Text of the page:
A ten-year-old boy with a facial deformity (Jacob Tremblay) attends school for the first time when he begins the fifth grade. With the support of his mother (Julia Roberts) and father (Owen Wilson), he learns how to make friends and adjust to his new environment. Meanwhile, those around him learn not to judge a book by its cover. Wonder was directed by Stephen Chbosky (The Perks of Being a Wallflower), and was adapted from the best-selling novel by R.J. Palacio.~Violet LeVoit
We watched this movie as a family and when I saw it on sale I had to get it. My daughter laid claim to it when it arrived which was fine with me. She has had Pleva for the past 3 years since she was 8 (it just went into remission) and this movie was really relatable for her. Though what she had was nothing like the young boy in the movie she would get a lot of looks from people asking what’s wrong with her skin. She would try to cover herself, even in summer which is almost impossible in So Cal, which would make her skin worse from sweat and heat. She felt a bit encouraged by this movie knowing no matter what your family loves you for you and that some people can look past what you look like on the outside. She’s better know though she still has many scars on her arms and legs but also has a greater appreciation for those family and friends who stuck by her and tried their hardest to make her feel normal.
This is an excellent movie for kids to watch. The main character is a little boy who has had multiple surgeries to his face. He starts going to public school and learned quickly how cruel the world really is. The movie portrays the perspective of the little boy who gets hurt time and time again from his peers because of his looks. It’s a tear jerker for any parent and lesson for kids “not to judge a book by its cover.”
This movie really has a lot of potential to change culture in a positive way. I’d call it a “didactic” movie, intended to teach a moral lesson. Augie Pullman is a boy with a severe facial deformity, and after several years of being homeschooled, he’s ready to enter school with classmates who naturally keep a distance from him. It surprised me that the movie didn’t stay just with his viewpoint, but sometimes had sections of narration told from the perspectives of his close family and friends, and how his trials impacted them in positive and negative ways. The relationships within the family feel very authentic, with perfect chemistry especially between Owen Wilson and Julia Roberts. They play Augie’s parents. Jacob Tremblay plays Augie, and he’s outstanding. Several other ways the movie defied my expectations: 1) Augie is a complex character, often incorrigible and kind of naughty and not just a victim. 2) The movie made me sympathize with more people than just him, including his longsuffering sister who hardly ever gets parental attention given to her. 3) The bully who escalates the threats on Pullman is not as hardened as he initially seems. 4) Augie becomes a paragon of the human spirit of discovery, more than just an inspiration for enduring rejection. He shows more interest in discovering the world than people who have normal faces. I don’t know why that is, unless he’s just more introspective due to his deformity.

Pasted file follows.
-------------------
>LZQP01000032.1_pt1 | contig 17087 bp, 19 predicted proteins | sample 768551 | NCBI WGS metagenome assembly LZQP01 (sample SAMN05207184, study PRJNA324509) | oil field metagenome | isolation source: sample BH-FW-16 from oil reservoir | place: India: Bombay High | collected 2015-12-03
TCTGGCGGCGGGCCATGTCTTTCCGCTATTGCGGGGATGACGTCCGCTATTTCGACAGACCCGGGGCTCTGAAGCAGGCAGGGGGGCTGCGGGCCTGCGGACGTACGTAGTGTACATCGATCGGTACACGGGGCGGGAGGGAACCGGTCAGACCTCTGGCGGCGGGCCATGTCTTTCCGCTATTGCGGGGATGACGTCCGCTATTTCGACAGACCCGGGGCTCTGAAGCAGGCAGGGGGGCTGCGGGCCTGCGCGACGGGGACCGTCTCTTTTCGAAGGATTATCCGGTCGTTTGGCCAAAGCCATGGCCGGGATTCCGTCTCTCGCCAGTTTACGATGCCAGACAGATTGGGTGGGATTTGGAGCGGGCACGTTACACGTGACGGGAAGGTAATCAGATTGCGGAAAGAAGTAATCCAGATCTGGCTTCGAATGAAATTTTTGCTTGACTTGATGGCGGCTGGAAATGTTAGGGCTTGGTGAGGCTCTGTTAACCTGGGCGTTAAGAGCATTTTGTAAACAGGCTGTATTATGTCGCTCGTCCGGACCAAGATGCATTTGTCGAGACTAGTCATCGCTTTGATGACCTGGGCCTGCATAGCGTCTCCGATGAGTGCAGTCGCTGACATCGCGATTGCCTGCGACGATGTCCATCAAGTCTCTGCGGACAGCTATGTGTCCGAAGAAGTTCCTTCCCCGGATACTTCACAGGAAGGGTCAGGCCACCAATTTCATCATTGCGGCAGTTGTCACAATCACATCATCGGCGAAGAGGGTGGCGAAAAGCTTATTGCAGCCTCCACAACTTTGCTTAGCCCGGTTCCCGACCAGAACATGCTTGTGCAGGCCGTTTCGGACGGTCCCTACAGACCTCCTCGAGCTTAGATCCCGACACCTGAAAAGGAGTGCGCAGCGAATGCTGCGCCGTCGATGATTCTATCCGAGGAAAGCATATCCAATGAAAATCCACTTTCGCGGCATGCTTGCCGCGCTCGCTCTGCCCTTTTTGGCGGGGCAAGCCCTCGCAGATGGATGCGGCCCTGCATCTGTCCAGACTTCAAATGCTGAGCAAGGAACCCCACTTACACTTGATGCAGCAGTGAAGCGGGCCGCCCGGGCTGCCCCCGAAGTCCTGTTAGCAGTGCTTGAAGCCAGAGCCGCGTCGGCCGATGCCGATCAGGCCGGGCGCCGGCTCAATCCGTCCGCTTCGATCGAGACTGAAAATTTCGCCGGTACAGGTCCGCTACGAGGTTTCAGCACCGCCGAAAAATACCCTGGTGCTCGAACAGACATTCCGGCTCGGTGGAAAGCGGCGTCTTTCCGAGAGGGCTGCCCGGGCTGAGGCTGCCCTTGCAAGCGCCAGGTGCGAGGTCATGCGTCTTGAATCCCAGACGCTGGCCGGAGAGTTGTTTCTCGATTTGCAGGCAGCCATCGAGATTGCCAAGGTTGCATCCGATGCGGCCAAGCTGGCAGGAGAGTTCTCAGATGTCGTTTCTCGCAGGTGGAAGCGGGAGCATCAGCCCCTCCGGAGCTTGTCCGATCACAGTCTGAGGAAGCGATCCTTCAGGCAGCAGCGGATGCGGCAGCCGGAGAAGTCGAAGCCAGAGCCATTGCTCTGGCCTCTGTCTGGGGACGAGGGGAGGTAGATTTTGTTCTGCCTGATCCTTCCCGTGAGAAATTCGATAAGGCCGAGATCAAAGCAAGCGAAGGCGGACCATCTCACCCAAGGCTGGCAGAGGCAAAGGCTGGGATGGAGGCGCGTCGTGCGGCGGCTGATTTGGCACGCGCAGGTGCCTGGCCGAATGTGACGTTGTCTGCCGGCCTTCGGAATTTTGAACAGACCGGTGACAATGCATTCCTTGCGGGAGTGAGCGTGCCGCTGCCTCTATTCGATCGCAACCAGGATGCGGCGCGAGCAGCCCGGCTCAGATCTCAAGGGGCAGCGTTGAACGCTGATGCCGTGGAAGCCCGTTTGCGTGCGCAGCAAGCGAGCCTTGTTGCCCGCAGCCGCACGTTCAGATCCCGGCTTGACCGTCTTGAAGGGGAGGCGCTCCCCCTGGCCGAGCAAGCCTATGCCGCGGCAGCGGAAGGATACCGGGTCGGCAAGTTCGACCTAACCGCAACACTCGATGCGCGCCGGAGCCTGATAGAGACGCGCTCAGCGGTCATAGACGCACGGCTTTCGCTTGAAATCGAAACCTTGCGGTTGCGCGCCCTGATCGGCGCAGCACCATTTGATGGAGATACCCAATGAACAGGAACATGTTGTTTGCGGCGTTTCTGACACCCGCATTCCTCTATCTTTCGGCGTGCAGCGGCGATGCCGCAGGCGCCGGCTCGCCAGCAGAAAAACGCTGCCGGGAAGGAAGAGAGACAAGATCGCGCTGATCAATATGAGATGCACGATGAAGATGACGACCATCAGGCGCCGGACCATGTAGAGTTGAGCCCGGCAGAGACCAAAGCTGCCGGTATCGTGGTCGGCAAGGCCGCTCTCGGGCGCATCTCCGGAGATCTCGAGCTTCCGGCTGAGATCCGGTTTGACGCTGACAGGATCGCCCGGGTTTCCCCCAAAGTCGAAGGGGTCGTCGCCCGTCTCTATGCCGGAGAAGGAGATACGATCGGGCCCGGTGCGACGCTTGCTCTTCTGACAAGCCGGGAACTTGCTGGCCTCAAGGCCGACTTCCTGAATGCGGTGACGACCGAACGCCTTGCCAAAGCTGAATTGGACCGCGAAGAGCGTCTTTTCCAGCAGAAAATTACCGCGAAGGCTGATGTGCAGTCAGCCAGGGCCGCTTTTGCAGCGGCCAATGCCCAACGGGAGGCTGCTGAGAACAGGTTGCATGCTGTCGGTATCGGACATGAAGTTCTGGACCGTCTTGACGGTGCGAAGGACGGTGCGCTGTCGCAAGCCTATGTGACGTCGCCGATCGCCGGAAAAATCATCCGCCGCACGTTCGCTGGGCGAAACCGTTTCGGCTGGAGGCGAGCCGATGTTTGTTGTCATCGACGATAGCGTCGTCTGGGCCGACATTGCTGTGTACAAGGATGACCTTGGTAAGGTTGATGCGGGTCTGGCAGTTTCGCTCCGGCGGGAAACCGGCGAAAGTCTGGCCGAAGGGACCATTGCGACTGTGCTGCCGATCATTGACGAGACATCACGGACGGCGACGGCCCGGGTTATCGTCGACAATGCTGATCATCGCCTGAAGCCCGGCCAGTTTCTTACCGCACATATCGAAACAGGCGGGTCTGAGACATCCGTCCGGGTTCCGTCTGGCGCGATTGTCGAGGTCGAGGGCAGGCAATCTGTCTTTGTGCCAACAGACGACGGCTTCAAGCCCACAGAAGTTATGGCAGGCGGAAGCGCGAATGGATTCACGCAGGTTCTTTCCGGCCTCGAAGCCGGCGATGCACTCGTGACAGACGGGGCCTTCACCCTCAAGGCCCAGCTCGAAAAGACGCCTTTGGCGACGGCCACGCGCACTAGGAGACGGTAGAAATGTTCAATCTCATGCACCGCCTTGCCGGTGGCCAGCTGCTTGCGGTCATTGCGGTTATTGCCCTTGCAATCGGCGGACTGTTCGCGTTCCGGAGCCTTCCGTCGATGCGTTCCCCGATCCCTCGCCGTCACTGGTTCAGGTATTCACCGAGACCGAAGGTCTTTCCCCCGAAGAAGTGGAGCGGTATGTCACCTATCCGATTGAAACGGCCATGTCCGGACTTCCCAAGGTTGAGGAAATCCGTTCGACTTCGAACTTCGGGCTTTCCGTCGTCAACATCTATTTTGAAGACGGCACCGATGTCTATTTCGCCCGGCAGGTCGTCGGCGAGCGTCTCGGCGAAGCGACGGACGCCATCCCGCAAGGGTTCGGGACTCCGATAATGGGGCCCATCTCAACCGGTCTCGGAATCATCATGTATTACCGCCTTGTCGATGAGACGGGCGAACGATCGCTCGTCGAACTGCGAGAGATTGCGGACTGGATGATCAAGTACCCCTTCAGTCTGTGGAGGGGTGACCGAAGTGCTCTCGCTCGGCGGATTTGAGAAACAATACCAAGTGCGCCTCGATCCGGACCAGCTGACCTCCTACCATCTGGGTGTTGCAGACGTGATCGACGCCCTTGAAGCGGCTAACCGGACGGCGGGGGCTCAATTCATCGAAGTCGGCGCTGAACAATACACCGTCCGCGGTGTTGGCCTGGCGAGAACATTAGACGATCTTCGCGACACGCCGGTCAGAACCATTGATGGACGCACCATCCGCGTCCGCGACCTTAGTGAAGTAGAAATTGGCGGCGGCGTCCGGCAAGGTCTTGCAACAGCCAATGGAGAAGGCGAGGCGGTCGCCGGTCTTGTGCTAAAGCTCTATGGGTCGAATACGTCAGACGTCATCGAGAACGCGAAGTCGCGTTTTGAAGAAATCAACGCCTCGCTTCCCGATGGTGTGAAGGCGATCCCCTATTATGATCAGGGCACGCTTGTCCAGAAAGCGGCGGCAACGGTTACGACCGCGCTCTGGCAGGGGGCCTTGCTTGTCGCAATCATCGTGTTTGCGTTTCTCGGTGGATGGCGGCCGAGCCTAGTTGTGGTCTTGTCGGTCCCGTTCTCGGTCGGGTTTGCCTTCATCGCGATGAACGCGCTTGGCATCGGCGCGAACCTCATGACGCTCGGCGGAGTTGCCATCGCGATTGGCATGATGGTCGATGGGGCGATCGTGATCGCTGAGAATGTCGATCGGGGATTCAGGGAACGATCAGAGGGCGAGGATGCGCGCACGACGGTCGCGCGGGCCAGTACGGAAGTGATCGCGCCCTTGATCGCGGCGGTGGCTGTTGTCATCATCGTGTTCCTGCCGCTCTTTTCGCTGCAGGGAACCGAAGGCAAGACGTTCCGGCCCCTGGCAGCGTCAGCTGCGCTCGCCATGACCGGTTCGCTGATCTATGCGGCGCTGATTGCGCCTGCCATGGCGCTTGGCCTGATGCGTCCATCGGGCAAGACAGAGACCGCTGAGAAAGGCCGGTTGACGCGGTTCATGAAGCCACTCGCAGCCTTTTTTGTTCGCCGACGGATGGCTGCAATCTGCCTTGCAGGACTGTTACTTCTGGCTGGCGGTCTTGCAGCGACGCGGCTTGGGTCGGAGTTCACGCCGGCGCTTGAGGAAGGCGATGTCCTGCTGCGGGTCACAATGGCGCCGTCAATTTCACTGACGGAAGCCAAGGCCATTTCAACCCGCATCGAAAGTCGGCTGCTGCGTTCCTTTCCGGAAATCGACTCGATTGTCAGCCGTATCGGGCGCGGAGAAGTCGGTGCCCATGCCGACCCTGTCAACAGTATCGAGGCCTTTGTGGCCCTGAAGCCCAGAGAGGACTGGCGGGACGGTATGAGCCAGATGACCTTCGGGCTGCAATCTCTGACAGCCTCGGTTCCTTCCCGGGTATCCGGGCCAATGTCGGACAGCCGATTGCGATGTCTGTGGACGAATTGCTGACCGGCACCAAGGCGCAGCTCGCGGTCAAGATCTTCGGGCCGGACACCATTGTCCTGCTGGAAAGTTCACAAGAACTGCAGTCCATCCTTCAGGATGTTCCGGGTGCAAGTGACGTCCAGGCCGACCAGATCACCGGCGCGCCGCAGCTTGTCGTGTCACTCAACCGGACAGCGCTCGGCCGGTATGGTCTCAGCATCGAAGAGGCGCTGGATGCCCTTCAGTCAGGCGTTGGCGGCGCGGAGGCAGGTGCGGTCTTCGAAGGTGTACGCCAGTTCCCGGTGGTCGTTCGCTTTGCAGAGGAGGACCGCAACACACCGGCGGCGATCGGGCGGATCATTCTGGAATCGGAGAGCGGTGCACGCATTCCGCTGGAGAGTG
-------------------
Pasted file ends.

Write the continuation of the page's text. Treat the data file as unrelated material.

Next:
The movie is quite touching, and it ought to be shown in schools and hopefully will. It belongs to all people, kids and adults, and is equally accessible to any intelligence level.
A heartwarming story about someone who is different and must face the pitfalls of what that means. Without giving away too much of the story - you will feel up and down emotions about what the young boy in the movie deals with. Jacob Tremblay does a marvelous job as the young boy while Owen Wilson and Julia Roberts are good in the parent role.